You probably don’t need us to tell you that Superbowl weekend has just been and gone in the US. But maybe you might have missed Ivan Reitman’s smart comedy-drama Draft Day. Following Kevin Costner as Sonny, it’s a movie that’s got a surface of sport, but isn’t really about it at all.
We had the chance to speak to its director, Ivan Reitman, about working with Kevin Costner, sports movies, marketing, modern audiences, Six Days Seven Nights, and Evolution…
I’m from the UK, know next to nothing about American Football, and got to the end understanding all the things I needed to understand.
That’s part of the magic trick of this movie. It’s a bit like that wonderful movie Margin Call. You don’t really know trading and all of that stuff, but you can still get very caught up in situations where people are under real pressure. I was pretty careful in terms of explaining the rules that had to be known.
It’s not a film about a football game. It’s about a man at a certain moment in his life where everything goes really wrong for him.
I’m an avid follower of the sports films of Kevin Costner anyway, as I’ve always found that the trick with each of them is that they’re not about sport. How closely did you work with him to get that tone right on Draft Day too?
He was a very important contributor and partner to the whole film. He’s very smart. As well as being a wonderful actor, he’s smart, he’s an Academy Award winning director, and he was the first person I called after reading the script. I could hear his voice in every line that Sonny speaks in the movie.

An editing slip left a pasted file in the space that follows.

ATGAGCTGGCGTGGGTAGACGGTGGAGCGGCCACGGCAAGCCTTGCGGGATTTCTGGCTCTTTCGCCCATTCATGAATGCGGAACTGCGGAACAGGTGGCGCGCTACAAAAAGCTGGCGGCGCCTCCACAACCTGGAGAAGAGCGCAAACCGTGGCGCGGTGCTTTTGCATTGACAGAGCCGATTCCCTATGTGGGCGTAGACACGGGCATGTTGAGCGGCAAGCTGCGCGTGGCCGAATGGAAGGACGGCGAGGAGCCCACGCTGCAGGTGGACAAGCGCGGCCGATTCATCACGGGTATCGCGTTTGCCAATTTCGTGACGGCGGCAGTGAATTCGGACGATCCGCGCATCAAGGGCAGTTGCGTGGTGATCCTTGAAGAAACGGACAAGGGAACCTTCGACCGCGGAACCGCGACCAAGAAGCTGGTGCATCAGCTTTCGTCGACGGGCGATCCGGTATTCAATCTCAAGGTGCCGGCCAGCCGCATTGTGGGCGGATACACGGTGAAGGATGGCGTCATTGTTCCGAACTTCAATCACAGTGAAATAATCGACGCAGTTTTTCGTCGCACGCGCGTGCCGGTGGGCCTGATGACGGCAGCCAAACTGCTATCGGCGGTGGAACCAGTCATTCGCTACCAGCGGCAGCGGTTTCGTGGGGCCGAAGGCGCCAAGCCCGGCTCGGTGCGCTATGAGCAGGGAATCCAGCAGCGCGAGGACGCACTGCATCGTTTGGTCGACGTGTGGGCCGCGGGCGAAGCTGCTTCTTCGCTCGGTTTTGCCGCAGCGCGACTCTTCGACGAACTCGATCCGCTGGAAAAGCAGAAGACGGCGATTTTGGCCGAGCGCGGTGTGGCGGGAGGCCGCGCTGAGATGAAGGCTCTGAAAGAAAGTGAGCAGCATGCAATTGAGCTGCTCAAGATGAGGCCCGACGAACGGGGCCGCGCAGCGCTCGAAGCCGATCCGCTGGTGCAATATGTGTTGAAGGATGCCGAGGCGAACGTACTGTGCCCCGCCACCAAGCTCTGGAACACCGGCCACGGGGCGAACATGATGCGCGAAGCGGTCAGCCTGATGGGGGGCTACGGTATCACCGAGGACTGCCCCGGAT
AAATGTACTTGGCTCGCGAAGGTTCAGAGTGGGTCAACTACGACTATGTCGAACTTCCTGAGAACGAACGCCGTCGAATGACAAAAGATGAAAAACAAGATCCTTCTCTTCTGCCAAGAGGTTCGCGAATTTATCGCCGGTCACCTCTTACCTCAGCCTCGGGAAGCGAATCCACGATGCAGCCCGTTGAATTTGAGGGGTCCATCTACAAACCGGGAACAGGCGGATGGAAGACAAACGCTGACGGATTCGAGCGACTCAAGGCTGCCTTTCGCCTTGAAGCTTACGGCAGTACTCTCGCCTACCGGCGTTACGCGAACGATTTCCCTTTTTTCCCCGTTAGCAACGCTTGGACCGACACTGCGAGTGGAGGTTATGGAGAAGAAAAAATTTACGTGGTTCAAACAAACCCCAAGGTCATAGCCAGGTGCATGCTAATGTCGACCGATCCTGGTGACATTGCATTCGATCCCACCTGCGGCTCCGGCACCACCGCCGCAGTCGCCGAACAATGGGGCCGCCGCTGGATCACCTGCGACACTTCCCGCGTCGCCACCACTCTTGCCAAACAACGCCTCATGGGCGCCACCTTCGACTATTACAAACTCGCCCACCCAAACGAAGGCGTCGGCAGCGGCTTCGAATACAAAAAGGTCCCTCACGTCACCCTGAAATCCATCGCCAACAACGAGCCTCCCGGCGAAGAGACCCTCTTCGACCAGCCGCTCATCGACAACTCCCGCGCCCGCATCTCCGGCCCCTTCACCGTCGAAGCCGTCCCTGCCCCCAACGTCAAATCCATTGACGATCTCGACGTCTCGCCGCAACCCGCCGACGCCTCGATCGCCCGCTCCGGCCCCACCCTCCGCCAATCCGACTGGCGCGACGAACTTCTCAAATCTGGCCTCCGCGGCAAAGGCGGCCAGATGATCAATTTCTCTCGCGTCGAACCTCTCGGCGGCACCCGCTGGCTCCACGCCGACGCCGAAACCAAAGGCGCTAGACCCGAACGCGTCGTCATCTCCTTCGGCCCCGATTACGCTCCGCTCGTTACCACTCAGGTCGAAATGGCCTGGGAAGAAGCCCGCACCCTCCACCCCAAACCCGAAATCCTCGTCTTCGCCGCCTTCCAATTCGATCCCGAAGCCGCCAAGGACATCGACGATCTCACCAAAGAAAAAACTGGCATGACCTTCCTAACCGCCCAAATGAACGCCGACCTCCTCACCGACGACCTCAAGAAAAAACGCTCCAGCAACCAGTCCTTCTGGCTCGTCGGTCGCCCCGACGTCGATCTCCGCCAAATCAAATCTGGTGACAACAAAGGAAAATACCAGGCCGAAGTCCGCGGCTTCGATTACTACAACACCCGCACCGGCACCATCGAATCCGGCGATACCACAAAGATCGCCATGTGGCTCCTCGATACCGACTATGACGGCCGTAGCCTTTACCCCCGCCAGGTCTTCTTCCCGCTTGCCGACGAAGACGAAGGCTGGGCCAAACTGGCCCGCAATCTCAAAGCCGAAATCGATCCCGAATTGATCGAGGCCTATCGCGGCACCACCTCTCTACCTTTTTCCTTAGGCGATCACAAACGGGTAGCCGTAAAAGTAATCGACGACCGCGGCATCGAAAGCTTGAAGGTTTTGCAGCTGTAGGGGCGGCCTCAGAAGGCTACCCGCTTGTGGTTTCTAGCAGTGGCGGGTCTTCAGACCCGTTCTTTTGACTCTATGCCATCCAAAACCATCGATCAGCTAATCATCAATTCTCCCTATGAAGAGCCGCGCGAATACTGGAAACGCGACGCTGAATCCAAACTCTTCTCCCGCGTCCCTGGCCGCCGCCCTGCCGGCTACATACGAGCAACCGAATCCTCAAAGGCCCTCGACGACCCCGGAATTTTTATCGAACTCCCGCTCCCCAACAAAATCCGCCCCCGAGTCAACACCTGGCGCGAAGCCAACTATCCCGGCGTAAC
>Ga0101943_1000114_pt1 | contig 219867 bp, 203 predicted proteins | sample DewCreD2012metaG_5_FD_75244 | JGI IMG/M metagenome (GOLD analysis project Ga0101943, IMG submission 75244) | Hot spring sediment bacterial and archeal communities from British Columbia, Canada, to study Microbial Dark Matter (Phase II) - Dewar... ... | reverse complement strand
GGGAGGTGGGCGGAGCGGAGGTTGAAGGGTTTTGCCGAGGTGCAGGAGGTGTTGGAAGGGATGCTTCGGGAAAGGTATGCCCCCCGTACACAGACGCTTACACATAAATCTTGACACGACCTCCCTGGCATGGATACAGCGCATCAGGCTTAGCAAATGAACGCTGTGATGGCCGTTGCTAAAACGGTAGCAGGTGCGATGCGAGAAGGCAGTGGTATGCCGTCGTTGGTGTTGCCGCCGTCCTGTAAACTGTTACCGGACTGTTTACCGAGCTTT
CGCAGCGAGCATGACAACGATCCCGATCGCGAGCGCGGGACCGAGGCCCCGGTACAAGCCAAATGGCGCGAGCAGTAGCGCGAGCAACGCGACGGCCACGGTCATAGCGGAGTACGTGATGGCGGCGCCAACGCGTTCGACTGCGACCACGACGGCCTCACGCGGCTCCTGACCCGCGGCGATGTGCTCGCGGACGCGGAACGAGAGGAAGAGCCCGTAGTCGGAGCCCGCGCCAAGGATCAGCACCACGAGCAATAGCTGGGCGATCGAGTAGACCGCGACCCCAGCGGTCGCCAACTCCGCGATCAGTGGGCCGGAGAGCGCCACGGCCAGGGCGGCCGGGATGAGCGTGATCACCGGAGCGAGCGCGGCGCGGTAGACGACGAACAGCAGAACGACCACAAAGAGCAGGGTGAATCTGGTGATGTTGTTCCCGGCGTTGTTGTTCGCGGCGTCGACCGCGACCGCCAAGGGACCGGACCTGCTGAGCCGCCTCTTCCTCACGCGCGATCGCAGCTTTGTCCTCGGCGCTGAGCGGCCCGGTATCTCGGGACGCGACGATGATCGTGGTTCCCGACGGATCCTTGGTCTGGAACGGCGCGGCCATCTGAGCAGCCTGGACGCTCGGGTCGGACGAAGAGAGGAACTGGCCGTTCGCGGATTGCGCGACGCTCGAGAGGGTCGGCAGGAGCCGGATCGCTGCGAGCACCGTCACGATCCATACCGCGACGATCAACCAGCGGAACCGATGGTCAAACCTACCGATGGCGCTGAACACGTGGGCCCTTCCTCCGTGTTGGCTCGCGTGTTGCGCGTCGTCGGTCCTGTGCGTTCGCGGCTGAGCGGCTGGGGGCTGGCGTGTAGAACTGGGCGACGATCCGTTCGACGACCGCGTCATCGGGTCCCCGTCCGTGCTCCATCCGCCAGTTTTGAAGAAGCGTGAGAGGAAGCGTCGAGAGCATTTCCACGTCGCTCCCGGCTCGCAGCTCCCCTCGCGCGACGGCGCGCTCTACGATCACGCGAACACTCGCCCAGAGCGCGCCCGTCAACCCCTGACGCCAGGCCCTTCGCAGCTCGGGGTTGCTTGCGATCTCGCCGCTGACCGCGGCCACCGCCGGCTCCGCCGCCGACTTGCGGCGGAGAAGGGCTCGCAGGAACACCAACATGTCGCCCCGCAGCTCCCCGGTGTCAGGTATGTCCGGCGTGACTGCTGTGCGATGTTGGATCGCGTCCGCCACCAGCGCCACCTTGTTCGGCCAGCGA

I knew him a little bit, and I called him up. We had a really lovely meeting about it. He liked it as well, and we worked on it together for about six months before we started shooting. He’s a great ally in the making of the film.
With Kevin Costner, he’s an actor who’s not scared of acting where he is in life himself.
I think he’s a very confident man. That’s what makes him work as a movie star. We see that confidence and we see that intelligence. What makes him so effective in the roles that he chooses is that you believe what comes out of his mouth. You believe that he’s man you can trust and would follow.
So in roles that have that core, he’s particularly effective.
You used the Margin Call analogy, and there are many films that have taught us things that we don’t know, and audiences have accepted it. But do you think there’s an audience block with American sports in particular, outside of the UK? I think that 95%+ of Draft Day‘s box office business was done in the US: do you think that’s an audience block or a marketing block?
It is a marketing issue, that’s for sure. I need people to let others know that a minor knowledge of the sport is not going to stop you enjoying the particulars of the film.
I remember seeing a wonderful soccer movie, a black and white film, when I was growing up. I knew nothing about the sport, but it was a spectacular movie, and I enjoyed it a lot. We have over the years seen sports movies from bobsledding to track and field, and all sorts of things we don’t know much about. If we allow ourselves to go see it, we’re surprised at how much fun they are, and how compelling they can be.
One of my favourite romantic comedies of the 1990s is Tin Cup, a really grown up film. But because it was shrouded with golf, there was resistance to it.